While most smokers took only a fleeting glance at these cards before throwing them away, contemporary magazine and newspaper articles do suggest a vibrant collecting culture existed. This included children. Indeed, in his award-winning monograph, The Cigarette Century, the historian Alan Brandt wrote that even at this early stage, tobacco companies understood what “would appeal to boys.” Card collecting, he wrote, “tapped into a powerful dynamic in the initiation of new smokers.”
“For years,” the Philadelphia Record reported in June 1890, “the small boy has been begging ‘won’t yer give me the picter!’” Illustrating this phenomenon with racist language common to the period, the anonymous author added that children of the day had assembled vast collections “of Indians painted in their most villainous dye, of sturdy athletes, base-ball players and what not—enough to set up a Louvre gallery of art in Smallboytown.”
Even here, however, the bottom line eventually took its toll. According to the same June 1890 article, the tobacco companies themselves had grown to lament cigarette cards. “The great question that agitated them,” the paper reported, “was how to stop this picture-giving business. As long as one gave, the rest had to do it too, in order to keep in the tide of popularity.”
Devereaux explains that there was a simple reason for this: Cigarette cards were expensive to produce. The Record estimated that major tobacco firms, combined, spent over two million dollars on them between 1885 and 1890. It isn’t surprising, then, that as soon as Duke enveloped his chief competitors within his newly formed American Tobacco Company, the cards disappeared. “He was able to corner the market,” Devereaux says. “And just like what was happening with Standard Oil and other big companies, he created a monopoly. The first thing he cut were these very expensive cards.”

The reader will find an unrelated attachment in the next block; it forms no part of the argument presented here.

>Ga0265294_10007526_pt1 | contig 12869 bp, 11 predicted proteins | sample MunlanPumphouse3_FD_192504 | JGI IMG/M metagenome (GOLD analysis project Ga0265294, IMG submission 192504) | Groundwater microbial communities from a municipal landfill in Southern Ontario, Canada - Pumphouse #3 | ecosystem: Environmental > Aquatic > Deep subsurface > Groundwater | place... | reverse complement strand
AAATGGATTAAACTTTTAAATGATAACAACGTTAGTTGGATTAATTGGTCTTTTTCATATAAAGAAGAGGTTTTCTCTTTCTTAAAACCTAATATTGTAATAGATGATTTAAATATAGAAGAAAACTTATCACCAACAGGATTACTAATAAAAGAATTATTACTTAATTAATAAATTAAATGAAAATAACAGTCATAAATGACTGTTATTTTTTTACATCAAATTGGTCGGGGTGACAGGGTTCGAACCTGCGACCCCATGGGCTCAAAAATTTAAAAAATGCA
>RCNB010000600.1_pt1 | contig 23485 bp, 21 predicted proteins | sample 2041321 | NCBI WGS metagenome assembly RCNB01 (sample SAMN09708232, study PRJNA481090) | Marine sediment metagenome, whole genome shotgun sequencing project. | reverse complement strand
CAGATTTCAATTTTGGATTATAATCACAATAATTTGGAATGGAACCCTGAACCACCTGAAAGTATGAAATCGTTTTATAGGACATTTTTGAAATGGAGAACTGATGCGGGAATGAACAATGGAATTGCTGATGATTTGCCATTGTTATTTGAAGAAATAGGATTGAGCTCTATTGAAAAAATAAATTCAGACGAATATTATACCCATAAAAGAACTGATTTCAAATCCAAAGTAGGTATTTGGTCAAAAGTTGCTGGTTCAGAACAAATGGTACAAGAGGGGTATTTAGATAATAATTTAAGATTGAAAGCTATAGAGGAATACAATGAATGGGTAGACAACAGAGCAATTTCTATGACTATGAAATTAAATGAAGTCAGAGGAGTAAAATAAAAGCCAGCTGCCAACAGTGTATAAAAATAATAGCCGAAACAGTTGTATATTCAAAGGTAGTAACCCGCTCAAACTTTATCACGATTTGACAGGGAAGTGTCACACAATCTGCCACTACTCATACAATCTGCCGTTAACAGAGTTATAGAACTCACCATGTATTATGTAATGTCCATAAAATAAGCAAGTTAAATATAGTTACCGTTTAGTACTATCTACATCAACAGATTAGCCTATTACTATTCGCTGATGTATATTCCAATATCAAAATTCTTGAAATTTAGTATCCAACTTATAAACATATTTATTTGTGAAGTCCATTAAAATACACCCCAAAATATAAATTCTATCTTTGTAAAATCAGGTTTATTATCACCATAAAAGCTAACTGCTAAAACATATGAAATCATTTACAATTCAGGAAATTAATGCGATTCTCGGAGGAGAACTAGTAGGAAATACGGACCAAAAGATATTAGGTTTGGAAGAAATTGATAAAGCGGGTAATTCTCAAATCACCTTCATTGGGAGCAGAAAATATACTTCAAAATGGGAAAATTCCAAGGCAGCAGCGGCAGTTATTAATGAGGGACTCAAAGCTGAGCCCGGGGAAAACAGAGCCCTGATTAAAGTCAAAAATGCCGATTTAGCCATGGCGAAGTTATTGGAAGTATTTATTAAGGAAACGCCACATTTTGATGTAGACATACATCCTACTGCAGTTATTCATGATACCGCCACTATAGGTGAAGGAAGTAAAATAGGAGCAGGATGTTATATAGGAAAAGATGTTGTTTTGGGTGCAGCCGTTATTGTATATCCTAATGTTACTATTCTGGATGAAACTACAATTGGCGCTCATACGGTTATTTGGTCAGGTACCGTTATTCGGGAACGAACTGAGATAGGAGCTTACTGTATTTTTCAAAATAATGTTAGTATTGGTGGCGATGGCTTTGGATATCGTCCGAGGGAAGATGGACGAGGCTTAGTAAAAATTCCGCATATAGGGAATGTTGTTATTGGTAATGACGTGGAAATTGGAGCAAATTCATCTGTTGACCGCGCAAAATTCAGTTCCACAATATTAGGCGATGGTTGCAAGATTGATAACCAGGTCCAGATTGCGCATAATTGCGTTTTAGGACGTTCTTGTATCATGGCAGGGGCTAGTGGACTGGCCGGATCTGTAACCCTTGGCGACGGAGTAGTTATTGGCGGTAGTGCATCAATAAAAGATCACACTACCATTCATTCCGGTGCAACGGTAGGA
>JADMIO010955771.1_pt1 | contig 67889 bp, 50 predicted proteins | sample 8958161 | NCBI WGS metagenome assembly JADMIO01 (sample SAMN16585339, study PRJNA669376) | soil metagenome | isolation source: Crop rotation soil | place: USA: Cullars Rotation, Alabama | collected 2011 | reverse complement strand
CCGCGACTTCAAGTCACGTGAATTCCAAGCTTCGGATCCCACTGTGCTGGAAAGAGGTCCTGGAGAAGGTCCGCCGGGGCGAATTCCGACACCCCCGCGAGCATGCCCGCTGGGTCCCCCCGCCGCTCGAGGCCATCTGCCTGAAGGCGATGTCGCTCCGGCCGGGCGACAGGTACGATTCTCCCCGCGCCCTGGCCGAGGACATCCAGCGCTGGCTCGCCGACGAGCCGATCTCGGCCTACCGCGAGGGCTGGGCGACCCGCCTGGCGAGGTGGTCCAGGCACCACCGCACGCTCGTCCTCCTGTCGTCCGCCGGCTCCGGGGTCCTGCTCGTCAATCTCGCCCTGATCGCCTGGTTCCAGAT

Baseball cards would not rebound until the Taft administration busted up Duke’s monopoly in the early 20th century. As for the thousands of cards released between 1887 and 1890, it’s a miracle so many survived. Those found in the Edwards collection are no exception.
Edwards, a Midwestern lumber mill owner, collected the cards throughout his youth. When he died in 1943, he bequeathed a collection of over 10,000 tobacco inserts, including over 2,100 baseball cards, to his daughter, who then regifted them to the poet Carl Sandburg in 1948. Sandburg in turn donated the cards to the Library of Congress in 1954.
The LOC has made all of Edwards’s baseball cards available online. By authoring Game Faces, Devereaux, who also writes for the LOC’s Publishing Office, says that he hopes to inspire those in possession of similar collections to follow suit. If so, the legacies of men like Mattimore, as well as the warts-and-all history of early baseball, might finally find new life online. “I’m hoping that this book will help start a digitization initiative,” he says. “Hopefully, we’ll get all the other cards from the other sports online, too.”